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Acxiom's turnaround - will it continue?

The Conway-Based Company May Surpass the $100 Million Sales Mark in Fiscal 1993

THE GOOD NEWS AT Acxiom Corp. is beginning to pile up like so many greeting cards heralding the yuletide season.

Long-term deals with two Chicago area corporations, Trans Union Corp. and Allstate Insurance Co., could inject $375 million into Acxiom revenues over the life of the contracts.

Acxiom's early Christmas even started before the July announcement of the first of the two lucrative agreements.

First quarter results on June 30 showed a 20 percent increase in revenues and a complete turnaround in profitability. Net income for the first three months of fiscal 1993 topped $1 million as opposed to a $2 million loss during the first quarter of 1992.

This record-setting pace is expected to characterize the entire 12-month reporting period, a welcome contrast to layoffs and losses in the not-so-distant past.

Revenues for fiscal year 1993 should approach $115 million. This new high is backed by the anticipation of the company's biggest annual profit ever -- $6 million-plus.

"We have so many things going on, it's difficult to forecast accurately what's going to happen beyond that," says Charles Morgan, Acxiom's chairman, president and chief executive officer.

The Conway-based enterprise employs 1,600 workers in operations that stretch from Faulkner County to the East Coast and across the Atlantic Ocean to the United Kingdom.

The company has undergone three name changes since its founding in 1969 as Demographics Inc. At the time, the company's bread and butter was managing the Arkansas Democratic Party's mailing list.

In 1980, the company was renamed Conway Communication Exchange, which later became CCX Network Inc. in time for the initial public offering in December 1983.

Acxiom Corp. arose in 1990 as the company began expanding from its base of processing and maintaining lists for direct mail advertisers to managing data processing centers for clients.

Acxiom executives recently emerged from an upbeat retreat at Eden Isle, near Heber Springs, where they planned to follow up on recent triumphs.

The company is aggressively pursuing large corporate clients interested in shedding data base management chores to focus on their core business during a recession-driven economy.

Deals like Trans Union and Allstate typify Acxiom's marketing strategy to broaden its traditional sales base with high-dollar, long-term contracts, which tend to have better margins and more predictable revenue and earnings streams.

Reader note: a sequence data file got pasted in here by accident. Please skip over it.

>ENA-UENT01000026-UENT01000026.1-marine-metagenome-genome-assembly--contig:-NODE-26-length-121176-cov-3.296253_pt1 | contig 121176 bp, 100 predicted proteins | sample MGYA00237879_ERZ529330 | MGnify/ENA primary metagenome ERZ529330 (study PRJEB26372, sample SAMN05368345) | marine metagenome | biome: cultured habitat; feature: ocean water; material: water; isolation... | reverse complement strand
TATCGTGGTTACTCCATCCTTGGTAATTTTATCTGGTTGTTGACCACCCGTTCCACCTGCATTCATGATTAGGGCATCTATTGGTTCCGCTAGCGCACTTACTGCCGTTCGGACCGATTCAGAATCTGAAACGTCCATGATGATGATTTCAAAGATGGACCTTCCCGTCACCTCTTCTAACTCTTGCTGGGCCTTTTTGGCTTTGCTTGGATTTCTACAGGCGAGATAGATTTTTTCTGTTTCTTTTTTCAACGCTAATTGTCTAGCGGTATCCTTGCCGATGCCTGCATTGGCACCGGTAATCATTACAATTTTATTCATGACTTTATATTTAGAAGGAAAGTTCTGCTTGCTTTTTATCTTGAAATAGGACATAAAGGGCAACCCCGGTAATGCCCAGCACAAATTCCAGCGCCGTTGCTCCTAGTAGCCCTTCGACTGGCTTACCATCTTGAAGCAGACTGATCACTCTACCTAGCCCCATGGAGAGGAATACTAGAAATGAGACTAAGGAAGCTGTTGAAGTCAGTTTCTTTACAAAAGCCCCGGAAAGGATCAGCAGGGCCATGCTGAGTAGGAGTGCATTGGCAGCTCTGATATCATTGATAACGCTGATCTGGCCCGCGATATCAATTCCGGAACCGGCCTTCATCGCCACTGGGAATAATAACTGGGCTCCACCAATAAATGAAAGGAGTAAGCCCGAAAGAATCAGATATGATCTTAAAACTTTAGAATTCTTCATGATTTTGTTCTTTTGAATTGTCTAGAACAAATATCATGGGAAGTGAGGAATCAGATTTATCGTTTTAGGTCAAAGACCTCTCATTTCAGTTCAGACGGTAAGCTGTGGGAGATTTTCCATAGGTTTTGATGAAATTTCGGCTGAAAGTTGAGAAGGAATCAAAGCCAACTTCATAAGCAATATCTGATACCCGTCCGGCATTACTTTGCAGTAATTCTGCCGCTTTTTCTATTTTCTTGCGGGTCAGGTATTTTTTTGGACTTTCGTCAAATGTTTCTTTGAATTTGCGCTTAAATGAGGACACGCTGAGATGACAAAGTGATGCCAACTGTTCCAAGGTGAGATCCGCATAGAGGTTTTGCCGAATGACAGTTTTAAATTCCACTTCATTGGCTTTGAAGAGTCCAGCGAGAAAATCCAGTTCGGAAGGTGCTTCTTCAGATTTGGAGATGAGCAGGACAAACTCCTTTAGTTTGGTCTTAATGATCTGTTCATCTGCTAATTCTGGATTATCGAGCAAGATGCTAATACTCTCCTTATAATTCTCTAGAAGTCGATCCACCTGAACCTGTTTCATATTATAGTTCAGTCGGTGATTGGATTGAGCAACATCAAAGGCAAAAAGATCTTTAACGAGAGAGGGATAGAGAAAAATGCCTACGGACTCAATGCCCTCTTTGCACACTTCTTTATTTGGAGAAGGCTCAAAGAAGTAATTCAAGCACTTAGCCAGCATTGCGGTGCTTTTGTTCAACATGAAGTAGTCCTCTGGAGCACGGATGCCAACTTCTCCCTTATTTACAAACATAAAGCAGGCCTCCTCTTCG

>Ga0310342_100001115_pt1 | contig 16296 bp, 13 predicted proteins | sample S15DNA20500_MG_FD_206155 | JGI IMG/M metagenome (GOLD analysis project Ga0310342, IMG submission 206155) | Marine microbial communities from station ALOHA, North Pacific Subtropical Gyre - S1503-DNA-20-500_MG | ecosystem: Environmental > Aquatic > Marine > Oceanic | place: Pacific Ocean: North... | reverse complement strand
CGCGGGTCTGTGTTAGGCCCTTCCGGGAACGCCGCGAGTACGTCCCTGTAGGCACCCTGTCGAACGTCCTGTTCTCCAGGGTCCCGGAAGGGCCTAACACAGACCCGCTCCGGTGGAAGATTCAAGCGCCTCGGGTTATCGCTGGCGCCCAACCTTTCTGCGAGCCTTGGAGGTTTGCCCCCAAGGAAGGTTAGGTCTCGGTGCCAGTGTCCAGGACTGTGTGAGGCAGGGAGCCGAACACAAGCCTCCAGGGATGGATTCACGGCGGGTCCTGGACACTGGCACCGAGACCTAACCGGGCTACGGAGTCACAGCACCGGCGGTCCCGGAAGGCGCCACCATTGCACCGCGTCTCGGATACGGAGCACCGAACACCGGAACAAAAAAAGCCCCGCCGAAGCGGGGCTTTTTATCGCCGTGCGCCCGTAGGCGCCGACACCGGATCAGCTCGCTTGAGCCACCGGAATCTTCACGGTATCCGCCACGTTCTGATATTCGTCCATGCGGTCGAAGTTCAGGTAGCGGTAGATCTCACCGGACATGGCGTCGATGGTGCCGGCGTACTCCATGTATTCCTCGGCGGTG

"It's been the focus of our company for three years," Morgan says. "Now, we're seeing the fruits of several years' effort.

"We're being presented with an enormous array of opportunities as more companies around the world try to become more efficient."

The influx of new revenue sources will more than offset the expected decline in business with Acxiom's biggest client.

New York-based Citicorp is the only customer to account for more than 10 percent of Acxiom's business during the past three years. Citicorp will drop below the 10 percent mark this year.

The recent ebb and flow of Citicorp revenue has tracked this way: $11.7 million (12.9 percent) in 1992, $13.7 million (14 percent) in 1991 and $12.8 million (14.3 percent) in 1990.

Last month, Acxiom reported record revenues for the three-month period ending Sept. 30. Quarterly sales hit $28.7 million, an increase of 21 percent from a year ago.

More importantly, quarterly profits were up more than 16 percent. Earnings topped $1.9 million during the company's second quarter, compared to $1.6 million in 1991.

Acxiom's fiscal improvement is even more dramatic when comparing the recent six-month profit picture with last year's -- a $2.7 million gain vs. a $135,000 loss.

Big Deals

The continued good news in the second quarter was further buoyed by the deals struck with Trans Union and Allstate.

Acxiom inked a 10-year agreement to buy and manage Trans Union's data center and a five-year agreement to provide Allstate data management services.

The Allstate deal should generate $10 million to $15 million during 1993. Annual revenues from the contract are forecast to hit $40 million to $50 million when the agreement is fully operational in 12-24 months.

The Trans Union deal will add a whopping $20 million annually to the Acxiom corporate coffers.

"Both those deals will begin really showing up in our fourth quarter," Morgan says.

The investment community has greeted these developments favorably, as reflected in recent market activity.

Robert Bolen, information services analyst with J.C. Bradford & Co. in Nashville, Tenn., watched Acxiom jump over $29 per share and later close at $30, an all-time high for the stock.